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Just saw Demi Moore pitch Pepsi’s newly announced campaign on Morning Joe (CNBC). What a great idea! Rather than run Super Bowl ads (good positioning), Pepsi is putting their money into this campaign, engaging young people on Facebook and Twitter (as well as those of us who think young) to vote for charity ideas submitted to Pepsi and they in turn will fund the most popular ideas. Check out their website, which is excellent. Andy Serwer, editor of Fortune Magazine, affirmed on today’s program that young people respond to cause marketing.

I’ve long been an advocate of cause-related marketing and public relations as an important way companies can give back to the community and substantively help build and support good reputation. I have an awards program, called the Ebeling PR-ize, at Bradley U and Loyola U. Chicago that reward young communicators for creativity and excellence in cause-related communications. I learned that cause communications can work at McDonald’s, where I helped build the Ronald McDonald House program, Ronald McDonald House Charities, McDonald’s Cares, McHappy Day and other programs that make friends while giving back, in the spirit inspired by McDonald’s Corporation founder Ray Kroc and Al Golin, pioneering head of McDonald’s long-time PR agency, where the McDonald’s Trust Bank concept originated.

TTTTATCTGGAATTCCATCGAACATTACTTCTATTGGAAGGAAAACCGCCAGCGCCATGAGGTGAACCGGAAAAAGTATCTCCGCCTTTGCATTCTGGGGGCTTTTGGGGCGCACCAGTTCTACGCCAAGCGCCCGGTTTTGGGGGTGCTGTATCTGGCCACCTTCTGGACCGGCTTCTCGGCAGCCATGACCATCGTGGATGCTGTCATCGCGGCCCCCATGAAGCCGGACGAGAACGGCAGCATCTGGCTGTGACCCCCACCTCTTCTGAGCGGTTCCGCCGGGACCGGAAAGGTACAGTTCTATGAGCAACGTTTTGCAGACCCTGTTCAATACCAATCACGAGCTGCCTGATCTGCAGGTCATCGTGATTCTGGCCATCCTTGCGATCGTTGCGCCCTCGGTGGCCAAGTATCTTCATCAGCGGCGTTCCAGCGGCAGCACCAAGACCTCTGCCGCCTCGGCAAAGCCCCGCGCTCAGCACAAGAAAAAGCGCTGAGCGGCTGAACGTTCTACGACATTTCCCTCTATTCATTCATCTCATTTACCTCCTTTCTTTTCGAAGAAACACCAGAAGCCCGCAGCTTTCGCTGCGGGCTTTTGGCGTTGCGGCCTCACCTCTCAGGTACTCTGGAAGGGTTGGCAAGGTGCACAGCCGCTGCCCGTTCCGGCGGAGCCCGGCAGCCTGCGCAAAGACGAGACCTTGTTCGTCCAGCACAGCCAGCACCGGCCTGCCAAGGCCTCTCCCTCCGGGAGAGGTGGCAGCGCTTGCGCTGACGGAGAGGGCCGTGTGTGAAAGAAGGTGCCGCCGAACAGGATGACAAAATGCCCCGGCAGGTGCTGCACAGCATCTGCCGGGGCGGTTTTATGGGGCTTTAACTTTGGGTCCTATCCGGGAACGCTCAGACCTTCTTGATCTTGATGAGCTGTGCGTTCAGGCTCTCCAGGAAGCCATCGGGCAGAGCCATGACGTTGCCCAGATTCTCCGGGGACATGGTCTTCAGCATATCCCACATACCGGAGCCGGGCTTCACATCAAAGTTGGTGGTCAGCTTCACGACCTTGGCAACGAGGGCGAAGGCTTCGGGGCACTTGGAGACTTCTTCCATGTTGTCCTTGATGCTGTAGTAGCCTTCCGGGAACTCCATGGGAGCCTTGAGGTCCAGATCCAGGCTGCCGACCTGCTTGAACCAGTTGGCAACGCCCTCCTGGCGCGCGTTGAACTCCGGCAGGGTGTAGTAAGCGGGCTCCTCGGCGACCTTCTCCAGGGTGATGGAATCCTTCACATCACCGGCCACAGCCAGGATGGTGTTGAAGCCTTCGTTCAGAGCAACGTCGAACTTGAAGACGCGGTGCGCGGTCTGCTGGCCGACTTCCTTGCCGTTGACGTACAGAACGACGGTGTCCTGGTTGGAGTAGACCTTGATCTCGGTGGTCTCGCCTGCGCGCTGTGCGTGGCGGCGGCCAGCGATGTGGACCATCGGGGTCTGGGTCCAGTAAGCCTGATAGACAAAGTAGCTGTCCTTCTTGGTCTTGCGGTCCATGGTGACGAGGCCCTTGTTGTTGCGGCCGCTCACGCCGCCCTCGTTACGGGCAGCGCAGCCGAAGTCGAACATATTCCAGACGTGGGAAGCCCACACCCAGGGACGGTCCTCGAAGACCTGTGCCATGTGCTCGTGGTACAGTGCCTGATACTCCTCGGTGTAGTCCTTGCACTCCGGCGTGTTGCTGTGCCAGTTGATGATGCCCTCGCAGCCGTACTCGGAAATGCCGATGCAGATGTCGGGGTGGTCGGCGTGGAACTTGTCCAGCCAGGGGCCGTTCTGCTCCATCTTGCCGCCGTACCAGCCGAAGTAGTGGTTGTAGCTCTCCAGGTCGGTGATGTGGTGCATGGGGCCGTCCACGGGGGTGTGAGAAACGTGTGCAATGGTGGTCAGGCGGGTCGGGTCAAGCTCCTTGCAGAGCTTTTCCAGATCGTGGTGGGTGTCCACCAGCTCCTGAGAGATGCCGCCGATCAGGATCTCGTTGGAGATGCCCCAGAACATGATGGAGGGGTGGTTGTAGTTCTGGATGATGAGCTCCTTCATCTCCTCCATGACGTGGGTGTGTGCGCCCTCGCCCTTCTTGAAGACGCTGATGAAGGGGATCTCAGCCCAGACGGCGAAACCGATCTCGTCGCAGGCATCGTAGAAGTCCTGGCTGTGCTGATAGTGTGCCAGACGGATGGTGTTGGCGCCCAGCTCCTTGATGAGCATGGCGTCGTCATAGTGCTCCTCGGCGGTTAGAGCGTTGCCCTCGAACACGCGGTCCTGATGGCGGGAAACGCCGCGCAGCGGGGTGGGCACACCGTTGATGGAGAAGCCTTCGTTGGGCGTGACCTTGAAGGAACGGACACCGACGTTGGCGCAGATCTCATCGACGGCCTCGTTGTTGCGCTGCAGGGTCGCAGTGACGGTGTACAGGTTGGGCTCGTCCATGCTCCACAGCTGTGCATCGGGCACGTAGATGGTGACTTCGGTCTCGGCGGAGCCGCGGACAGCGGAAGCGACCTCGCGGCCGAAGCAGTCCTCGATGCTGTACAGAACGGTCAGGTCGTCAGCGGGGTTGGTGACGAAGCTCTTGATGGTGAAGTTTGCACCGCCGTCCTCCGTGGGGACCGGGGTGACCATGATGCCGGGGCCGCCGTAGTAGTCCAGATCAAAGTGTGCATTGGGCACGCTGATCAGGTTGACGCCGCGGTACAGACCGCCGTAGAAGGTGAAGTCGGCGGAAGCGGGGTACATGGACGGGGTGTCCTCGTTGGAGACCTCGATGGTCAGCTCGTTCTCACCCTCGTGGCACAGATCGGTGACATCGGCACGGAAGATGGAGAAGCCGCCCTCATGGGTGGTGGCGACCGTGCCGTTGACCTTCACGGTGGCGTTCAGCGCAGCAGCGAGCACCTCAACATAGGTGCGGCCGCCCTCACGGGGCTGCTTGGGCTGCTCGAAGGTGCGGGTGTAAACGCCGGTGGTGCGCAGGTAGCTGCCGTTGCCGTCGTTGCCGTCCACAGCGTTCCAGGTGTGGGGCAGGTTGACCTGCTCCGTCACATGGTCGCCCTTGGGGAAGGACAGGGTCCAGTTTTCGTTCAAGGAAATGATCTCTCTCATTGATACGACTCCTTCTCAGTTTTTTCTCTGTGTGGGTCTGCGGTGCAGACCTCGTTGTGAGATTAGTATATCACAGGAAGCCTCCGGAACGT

President Obama has been receiving accolades from both the right and left for the open, un-teleprompted, televised Q&A he held with Congressional Republicans last week.

For some years, I’ve been watching the British Prime Minister’s “Question Hour,” in which the leader of Britain is put on the spot in public by his opposition, and must respond directly and in the moment, and marveled at this public test of reasoned debate and expertise, and wondered why the American people are not privy to the same openness.

We need more of this public dialogue and serious debate on a regular basis, as it may well serve to hold both sides more accountable to the electorate, while demonstrating that real dialog can take place amidst respectful debate between the President and Congress. It may help restore some of the public’s belief that the two parties leading the nation can work together in the public interest, and not just fire volleys at one another. It may even help the Congress to see their views challenged in public. And by the way, I’d like to see both parties in the room together, just as the Brits do it.

A “President’s Question Hour” is not the answer, but it could be another step toward a new era in collegial, open dialogue at our highest level of government. What do you think?

February 2010

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